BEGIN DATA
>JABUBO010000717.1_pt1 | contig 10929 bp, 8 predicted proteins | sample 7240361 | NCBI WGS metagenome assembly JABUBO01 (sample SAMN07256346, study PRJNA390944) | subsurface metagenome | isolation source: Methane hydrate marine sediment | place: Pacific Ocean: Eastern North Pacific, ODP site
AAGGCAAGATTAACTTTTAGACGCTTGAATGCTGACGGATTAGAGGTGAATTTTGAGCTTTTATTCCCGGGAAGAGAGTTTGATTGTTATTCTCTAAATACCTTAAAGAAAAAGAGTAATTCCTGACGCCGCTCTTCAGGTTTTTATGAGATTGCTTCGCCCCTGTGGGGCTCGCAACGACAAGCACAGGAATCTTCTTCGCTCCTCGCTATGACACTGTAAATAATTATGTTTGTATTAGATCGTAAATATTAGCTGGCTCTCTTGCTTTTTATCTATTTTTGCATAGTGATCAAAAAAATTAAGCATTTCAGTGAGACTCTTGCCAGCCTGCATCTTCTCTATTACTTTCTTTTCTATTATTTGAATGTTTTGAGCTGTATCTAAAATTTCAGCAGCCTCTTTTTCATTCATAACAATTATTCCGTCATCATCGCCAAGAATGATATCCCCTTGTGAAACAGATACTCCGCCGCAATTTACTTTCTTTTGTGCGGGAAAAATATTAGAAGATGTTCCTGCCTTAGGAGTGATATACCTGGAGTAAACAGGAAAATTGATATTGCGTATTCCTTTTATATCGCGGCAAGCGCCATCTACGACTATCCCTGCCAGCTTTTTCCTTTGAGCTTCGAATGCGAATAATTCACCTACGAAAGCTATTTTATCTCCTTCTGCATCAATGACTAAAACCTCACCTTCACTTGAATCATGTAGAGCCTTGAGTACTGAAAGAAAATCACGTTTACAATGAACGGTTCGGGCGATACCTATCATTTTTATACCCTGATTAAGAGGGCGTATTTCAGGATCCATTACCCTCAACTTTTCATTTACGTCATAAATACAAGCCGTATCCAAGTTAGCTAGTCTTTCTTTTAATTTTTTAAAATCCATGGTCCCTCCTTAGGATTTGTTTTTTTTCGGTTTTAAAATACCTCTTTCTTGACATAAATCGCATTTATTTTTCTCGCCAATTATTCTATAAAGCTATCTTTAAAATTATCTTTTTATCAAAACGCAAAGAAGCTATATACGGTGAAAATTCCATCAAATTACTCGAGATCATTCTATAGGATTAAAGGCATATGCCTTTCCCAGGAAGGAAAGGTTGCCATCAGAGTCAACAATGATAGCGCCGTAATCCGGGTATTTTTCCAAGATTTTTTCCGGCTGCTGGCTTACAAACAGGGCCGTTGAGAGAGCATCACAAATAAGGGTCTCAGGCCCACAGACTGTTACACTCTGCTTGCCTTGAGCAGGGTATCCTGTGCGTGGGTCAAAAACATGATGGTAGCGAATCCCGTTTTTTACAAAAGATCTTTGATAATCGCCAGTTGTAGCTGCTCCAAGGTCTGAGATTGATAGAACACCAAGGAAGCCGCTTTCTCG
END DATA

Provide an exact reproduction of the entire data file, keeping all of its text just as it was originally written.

>JABUBO010000717.1_pt1 | contig 10929 bp, 8 predicted proteins | sample 7240361 | NCBI WGS metagenome assembly JABUBO01 (sample SAMN07256346, study PRJNA390944) | subsurface metagenome | isolation source: Methane hydrate marine sediment | place: Pacific Ocean: Eastern North Pacific, ODP site
AAGGCAAGATTAACTTTTAGACGCTTGAATGCTGACGGATTAGAGGTGAATTTTGAGCTTTTATTCCCGGGAAGAGAGTTTGATTGTTATTCTCTAAATACCTTAAAGAAAAAGAGTAATTCCTGACGCCGCTCTTCAGGTTTTTATGAGATTGCTTCGCCCCTGTGGGGCTCGCAACGACAAGCACAGGAATCTTCTTCGCTCCTCGCTATGACACTGTAAATAATTATGTTTGTATTAGATCGTAAATATTAGCTGGCTCTCTTGCTTTTTATCTATTTTTGCATAGTGATCAAAAAAATTAAGCATTTCAGTGAGACTCTTGCCAGCCTGCATCTTCTCTATTACTTTCTTTTCTATTATTTGAATGTTTTGAGCTGTATCTAAAATTTCAGCAGCCTCTTTTTCATTCATAACAATTATTCCGTCATCATCGCCAAGAATGATATCCCCTTGTGAAACAGATACTCCGCCGCAATTTACTTTCTTTTGTGCGGGAAAAATATTAGAAGATGTTCCTGCCTTAGGAGTGATATACCTGGAGTAAACAGGAAAATTGATATTGCGTATTCCTTTTATATCGCGGCAAGCGCCATCTACGACTATCCCTGCCAGCTTTTTCCTTTGAGCTTCGAATGCGAATAATTCACCTACGAAAGCTATTTTATCTCCTTCTGCATCAATGACTAAAACCTCACCTTCACTTGAATCATGTAGAGCCTTGAGTACTGAAAGAAAATCACGTTTACAATGAACGGTTCGGGCGATACCTATCATTTTTATACCCTGATTAAGAGGGCGTATTTCAGGATCCATTACCCTCAACTTTTCATTTACGTCATAAATACAAGCCGTATCCAAGTTAGCTAGTCTTTCTTTTAATTTTTTAAAATCCATGGTCCCTCCTTAGGATTTGTTTTTTTTCGGTTTTAAAATACCTCTTTCTTGACATAAATCGCATTTATTTTTCTCGCCAATTATTCTATAAAGCTATCTTTAAAATTATCTTTTTATCAAAACGCAAAGAAGCTATATACGGTGAAAATTCCATCAAATTACTCGAGATCATTCTATAGGATTAAAGGCATATGCCTTTCCCAGGAAGGAAAGGTTGCCATCAGAGTCAACAATGATAGCGCCGTAATCCGGGTATTTTTCCAAGATTTTTTCCGGCTGCTGGCTTACAAACAGGGCCGTTGAGAGAGCATCACAAATAAGGGTCTCAGGCCCACAGACTGTTACACTCTGCTTGCCTTGAGCAGGGTATCCTGTGCGTGGGTCAAAAACATGATGGTAGCGAATCCCGTTTTTTACAAAAGATCTTTGATAATCGCCAGTTGTAGCTGCTCCAAGGTCTGAGATTGATAGAACACCAAGGAAGCCGCTTTCTCG